- EDITOR’S NOTE -
Real Optimism Is Alive And Well
Two such instances occurred recently to give credibility to those statements. One was noticeable to anyone walking around the Mid-South Farm & Gin Show in Memphis where 400 exhibitors were meeting farmers and doing business with a lot of potential customers.
No matter where I walked on that trade show floor, I ran into industry leaders who exuded a sense of enthusiasm about the future. The prospects for increased cotton acreage and higher prices were heard everywhere. It wasn’t merely a case of folks telling us what we wanted to hear. These were company representatives whose very survival depends on doing business with farmers and ginners.
On the Industry Comments page of this month’s issue (page 6), you can read what these persons had to say. We asked them to talk about why it’s important to maintain cotton’s infrastructure, and we were encouraged by the depth of the answers that we heard.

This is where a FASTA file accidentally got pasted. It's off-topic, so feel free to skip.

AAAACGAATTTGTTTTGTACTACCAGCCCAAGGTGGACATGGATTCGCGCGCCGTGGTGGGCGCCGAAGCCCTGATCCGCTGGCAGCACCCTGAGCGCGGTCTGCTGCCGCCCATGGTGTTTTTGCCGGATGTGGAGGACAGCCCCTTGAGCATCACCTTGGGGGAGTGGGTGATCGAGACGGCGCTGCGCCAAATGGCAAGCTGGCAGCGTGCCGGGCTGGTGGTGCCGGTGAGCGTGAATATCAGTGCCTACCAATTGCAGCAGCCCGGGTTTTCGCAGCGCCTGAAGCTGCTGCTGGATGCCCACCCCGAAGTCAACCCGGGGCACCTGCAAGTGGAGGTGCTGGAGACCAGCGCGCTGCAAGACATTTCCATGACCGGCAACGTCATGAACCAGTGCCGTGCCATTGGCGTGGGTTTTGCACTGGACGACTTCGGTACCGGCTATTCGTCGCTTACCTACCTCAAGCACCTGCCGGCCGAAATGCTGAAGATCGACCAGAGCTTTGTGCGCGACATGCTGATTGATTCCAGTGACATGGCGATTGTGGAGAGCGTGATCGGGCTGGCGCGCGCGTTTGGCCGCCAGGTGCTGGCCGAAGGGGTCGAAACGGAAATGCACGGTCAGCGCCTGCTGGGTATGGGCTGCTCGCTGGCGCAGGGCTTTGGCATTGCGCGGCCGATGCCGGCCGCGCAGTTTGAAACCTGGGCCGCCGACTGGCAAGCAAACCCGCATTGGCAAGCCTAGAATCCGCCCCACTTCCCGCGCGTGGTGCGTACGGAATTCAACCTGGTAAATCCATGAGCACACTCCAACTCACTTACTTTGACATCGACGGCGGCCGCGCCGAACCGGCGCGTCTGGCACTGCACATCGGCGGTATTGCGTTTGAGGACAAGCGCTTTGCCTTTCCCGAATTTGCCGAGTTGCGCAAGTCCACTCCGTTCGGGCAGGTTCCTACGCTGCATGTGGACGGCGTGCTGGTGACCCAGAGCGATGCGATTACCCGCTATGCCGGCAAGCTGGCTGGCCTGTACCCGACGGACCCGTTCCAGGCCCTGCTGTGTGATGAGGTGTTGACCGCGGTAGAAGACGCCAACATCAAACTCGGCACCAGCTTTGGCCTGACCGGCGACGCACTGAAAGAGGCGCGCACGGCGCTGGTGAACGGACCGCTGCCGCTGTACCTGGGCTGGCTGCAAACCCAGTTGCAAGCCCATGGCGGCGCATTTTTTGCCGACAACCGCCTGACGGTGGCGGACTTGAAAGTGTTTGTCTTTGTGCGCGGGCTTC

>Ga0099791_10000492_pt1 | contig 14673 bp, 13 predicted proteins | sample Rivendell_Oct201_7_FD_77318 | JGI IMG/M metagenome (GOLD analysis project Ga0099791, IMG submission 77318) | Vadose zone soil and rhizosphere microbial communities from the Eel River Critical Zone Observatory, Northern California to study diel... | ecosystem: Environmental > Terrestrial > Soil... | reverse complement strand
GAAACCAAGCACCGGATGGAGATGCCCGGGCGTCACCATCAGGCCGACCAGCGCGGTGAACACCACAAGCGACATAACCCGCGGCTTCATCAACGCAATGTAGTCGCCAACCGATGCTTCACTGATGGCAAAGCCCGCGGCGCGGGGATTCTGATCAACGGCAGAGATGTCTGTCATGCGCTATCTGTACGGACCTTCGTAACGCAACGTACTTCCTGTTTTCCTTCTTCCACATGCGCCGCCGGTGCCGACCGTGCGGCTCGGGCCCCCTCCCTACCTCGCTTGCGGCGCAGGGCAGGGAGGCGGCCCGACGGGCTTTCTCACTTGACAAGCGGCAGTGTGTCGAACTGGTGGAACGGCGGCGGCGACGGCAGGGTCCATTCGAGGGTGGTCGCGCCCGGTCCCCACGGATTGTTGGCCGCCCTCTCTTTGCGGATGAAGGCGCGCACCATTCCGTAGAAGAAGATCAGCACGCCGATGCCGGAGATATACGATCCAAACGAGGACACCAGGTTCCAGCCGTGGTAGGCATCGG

We observed a lot of positive things going on that would lead anyone to believe that our current recession may end later this year. We also heard economists and others talk about a rebound occurring in the fourth quarter of 2009 and a full-blown turnaround in 2010. If that isn’t enough to create a positive mood, I don’t know what it would take.
Another example of optimism occurred recently when I traveled to the farm of producer Charles Parker and his son-in-law Alan Jones in Senath, Mo. If you ever want to meet people passionate about cotton’s future, read their story on pages 8, 9 and 10. From the billboards on the highways that proclaim “This Is Cotton Country” to the desk clerks at the motels to the customers at the Cotton Patch Buffet restaurant in Kennett, the topic of conversation was the same.
Everyone is bullish on cotton, and it takes a lot to change anybody’s mind on that topic. Did a recent ice storm and snowstorm dampen enthusiasm about crop prospects for 2009? Definitely not.
After talking to Parker and his son-in-law, it’s obvious that these weather events were devastating, but the region survived. Farmers there now have other things on their minds – like trying to match their record yields of 2008. When the planters roll later this month, it will be business as usual in the Bootheel. It’ll be time to plant cotton again.
And that’s good news for everyone.
If you have comments, send them to: Editor, Cotton Farming Magazine, 5118 Park Ave., Suite 111, Memphis, Tenn., 38117. Or send e-mail to: email@example.com.